What we should have expected from him was a good batting average, given that he rarely strikes out and has enough speed to rack up infield hits. Instead, Simmons hit .191 on grounders (though he did get 23 infield hits) and .248 overall, despite striking out in only 55 of his 606 at-bats. Simmons may have trouble matching last season's homer total, but if he stays close and hits near his rookie mark of .289, we have the makings of a top eight shortstop. That would be a nice step forward after falling short of last season's top 10 in Roto rankings.

Brad Miller, SS, Mariners (Roto: Rd. 18, H2H: 17)

Miller had a nice rookie campaign for the Mariners, as he showed good power for a shortstop (eight home runs in 306 at-bats) and some better-than-average contact skills (52 strikeouts in 306 at-bats).

He was a little popup-prone, though, which limited him to just three hits on flyballs in play and contributed to a disappointing .265 batting average. His .318 on-base percentage was even more of a letdown, as he was not as selective as he was in the minors, averaging 3.55 pitches per plate appearance and walking in only 7.3 percent of his plate appearances.

Getting on base was supposed to be one of Miller's strengths, and at age 24, Miller is not yet at his peak and could still demonstrate that skill in the majors. Should that happen this year, Miller could provide owners with a slash line in the neighborhood of .285/.360/.435. At shortstop, that looks pretty solid alongside 15 home runs and 10 steals. Of course, Miller has to beat out Nick Franklin for the starting role, but given that he is considered to be the favorite, it's a safe move to target him, even above his current average draft position.

Jason Heyward, OF, Braves (Roto: Rd. 7, H2H: Rd. 9)

As with Rizzo, Heyward has showcased different parts of his skill set at various points during his four-year career, but never all of them at once. The last two seasons seem to point Heyward tantalizingly close to his potential; he demonstrated a power/speed combination in 2012, and last season he had his best year in terms of plate discipline.

Heyward's 2013 full-season stats indicate that he didn't contribute much in the batting average, home run and stolen base categories, but he picked up his pace in the first two categories after a miserable first two months of the season, due in part to an April appendectomy. From June forward, Heyward hit .294 with 12 home runs and 50 runs scored over 74 games.

Assuming Heyward remains in the leadoff spot, owners can't count on him for RBI, and it remains to be seen if he will start stealing again. He could, however, provide his second season with 25-plus home runs, 90-plus runs and his first-ever full season with a .280 batting average. That could catapult Heyward back among the top 20 outfielders, and if he returns with 20-plus steals, then he could climb even higher.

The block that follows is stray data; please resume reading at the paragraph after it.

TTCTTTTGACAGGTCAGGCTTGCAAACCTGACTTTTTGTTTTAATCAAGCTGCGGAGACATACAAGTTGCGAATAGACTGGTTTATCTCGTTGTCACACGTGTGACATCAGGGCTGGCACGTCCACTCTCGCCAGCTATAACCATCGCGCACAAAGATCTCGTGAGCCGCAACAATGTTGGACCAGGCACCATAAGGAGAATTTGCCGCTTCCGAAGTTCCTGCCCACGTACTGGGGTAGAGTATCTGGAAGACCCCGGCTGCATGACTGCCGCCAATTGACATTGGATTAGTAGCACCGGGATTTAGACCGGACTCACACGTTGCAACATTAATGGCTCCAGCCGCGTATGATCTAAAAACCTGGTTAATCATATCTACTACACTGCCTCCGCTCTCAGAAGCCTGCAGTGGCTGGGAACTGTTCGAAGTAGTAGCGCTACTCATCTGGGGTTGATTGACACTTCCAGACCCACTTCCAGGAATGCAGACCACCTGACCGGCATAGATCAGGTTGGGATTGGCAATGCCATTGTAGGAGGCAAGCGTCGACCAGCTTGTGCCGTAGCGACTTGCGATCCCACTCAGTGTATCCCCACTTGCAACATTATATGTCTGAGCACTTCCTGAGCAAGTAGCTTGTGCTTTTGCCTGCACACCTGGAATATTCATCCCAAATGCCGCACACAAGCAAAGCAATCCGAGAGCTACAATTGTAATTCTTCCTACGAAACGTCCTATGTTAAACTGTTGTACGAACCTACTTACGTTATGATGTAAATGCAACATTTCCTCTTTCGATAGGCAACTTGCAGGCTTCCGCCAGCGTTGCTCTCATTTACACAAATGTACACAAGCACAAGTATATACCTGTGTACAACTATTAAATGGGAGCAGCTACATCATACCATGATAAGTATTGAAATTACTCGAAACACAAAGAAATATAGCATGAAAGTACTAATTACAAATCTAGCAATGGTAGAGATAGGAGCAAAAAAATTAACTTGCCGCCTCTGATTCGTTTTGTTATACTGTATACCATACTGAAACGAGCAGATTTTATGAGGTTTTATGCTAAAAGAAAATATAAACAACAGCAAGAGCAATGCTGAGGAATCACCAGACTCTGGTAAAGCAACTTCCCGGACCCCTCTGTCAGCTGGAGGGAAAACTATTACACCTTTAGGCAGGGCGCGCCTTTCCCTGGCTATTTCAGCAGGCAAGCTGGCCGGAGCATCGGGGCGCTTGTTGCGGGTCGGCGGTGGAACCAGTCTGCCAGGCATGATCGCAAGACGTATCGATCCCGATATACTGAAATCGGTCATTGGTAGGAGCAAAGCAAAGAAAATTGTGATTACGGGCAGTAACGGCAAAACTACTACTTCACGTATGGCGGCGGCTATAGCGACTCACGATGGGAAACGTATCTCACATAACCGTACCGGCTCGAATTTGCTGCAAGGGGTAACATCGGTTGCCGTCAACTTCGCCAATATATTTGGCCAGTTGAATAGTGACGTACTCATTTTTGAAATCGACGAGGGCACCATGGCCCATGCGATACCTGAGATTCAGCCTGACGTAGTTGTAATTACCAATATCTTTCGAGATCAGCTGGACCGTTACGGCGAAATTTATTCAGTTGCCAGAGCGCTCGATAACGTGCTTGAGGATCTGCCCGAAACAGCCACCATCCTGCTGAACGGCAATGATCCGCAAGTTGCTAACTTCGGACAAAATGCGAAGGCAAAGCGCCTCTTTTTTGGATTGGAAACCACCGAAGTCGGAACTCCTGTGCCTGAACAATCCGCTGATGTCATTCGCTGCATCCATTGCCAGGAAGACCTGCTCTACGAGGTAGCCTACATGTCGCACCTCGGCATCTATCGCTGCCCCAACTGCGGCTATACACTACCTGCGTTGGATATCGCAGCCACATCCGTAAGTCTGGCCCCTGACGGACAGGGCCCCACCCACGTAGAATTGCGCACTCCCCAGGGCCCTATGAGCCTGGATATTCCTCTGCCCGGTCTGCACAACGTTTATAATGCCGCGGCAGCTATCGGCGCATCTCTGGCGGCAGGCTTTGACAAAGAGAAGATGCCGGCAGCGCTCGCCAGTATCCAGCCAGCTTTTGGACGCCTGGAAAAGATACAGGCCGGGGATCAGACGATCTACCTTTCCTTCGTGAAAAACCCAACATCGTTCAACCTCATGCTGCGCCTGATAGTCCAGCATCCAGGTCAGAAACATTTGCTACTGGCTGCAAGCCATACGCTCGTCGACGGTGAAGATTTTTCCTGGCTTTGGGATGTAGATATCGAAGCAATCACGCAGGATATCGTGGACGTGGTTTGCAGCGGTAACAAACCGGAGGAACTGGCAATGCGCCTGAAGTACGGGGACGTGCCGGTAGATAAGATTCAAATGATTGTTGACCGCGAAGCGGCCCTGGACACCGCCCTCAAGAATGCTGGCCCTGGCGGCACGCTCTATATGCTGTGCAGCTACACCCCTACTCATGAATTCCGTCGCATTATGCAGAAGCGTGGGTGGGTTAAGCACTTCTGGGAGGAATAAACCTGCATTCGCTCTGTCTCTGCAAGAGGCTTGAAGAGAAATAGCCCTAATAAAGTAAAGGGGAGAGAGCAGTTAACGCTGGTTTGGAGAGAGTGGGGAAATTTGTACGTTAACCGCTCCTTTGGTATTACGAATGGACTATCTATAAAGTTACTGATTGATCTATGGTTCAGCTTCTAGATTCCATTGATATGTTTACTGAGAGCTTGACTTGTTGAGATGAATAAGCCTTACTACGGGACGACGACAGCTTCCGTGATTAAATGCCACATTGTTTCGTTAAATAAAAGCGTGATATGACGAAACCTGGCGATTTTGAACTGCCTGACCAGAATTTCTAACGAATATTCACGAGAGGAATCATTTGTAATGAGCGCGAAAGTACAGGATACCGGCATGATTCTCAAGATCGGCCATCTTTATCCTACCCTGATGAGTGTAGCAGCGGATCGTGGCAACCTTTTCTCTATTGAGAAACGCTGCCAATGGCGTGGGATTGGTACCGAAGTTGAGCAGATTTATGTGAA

Adam Eaton, OF, White Sox (Roto: Rd. 19, H2H: Rd. 18)

During his rise through the Diamondbacks' system, Eaton looked like the ideal leadoff candidate as someone who could hit for average, get on base and steal bases. The leadoff -- and Fantasy -- potential hasn't exactly been realized in Eaton's first two seasons.

As a September callup in 2012, Eaton did his part to get on base, posting a .382 OBP, but he converted only two of his five stolen base attempts. Eaton then lost the first three months of last season due to a UCL sprain in his left elbow, and his. .252/.314/.360 slash line with five steals was a major disappointment.

Now he gets a fresh start with the White Sox, who intend to employ him as an everyday center fielder, and yes, leadoff hitter. He's also fully recovered from his elbow injury, so we may finally see the version of Eaton who flirts with a .300 average and a .400 OBP, and in turn, scores runs galore. In fact, even with a low OBP, Eaton scored 40 times in just 66 games in 2013. Whether or not he will produce steals remains a mystery for now, but a high average and OBP alone would constitute a breakout.

Oswaldo Arcia, OF, Twins (Roto: Rd. 22, H2H: Rd. N/A)

Arcia has shown some home run thump at every step along his minor league odyssey, and his 14 homers in 97 games for the Twins last year was a nice showing for a rookie.

It's particularly encouraging that Arcia sported a robust .211 Isolated Power away from Target Field, though he was limited to a mediocre .153 mark at his power-deflating home venue. As a 22-year-old with a solid rookie campaign behind him, Arcia is likely to be on the radar of owners looking for an emerging but inexpensive outfielder, but he has even more going for him than his youth and promising rookie numbers.

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Arcia posted much better strikeout and flyball rates in the minors, so he has room to grow into a higher batting average and improved power and run production. He probably won't duplicate the .300-plus averages that he frequently registered in the minors, but Arcia holds out realistic potential for a batting average in the .260-to-.270 range (as opposed to last season's .251), 25-plus home runs and 80-plus RBI.

Marco Estrada, SP, Brewers (Roto: Rd. 16, H2H: Rd. 14)

Because Estrada finished last season on a hot streak, compiling a 2.15 ERA and 0.75 WHIP in nine starts after returning from a strained hamstring, he may not have much sleeper appeal, but he just might be able to live up to whatever expectations his late run created.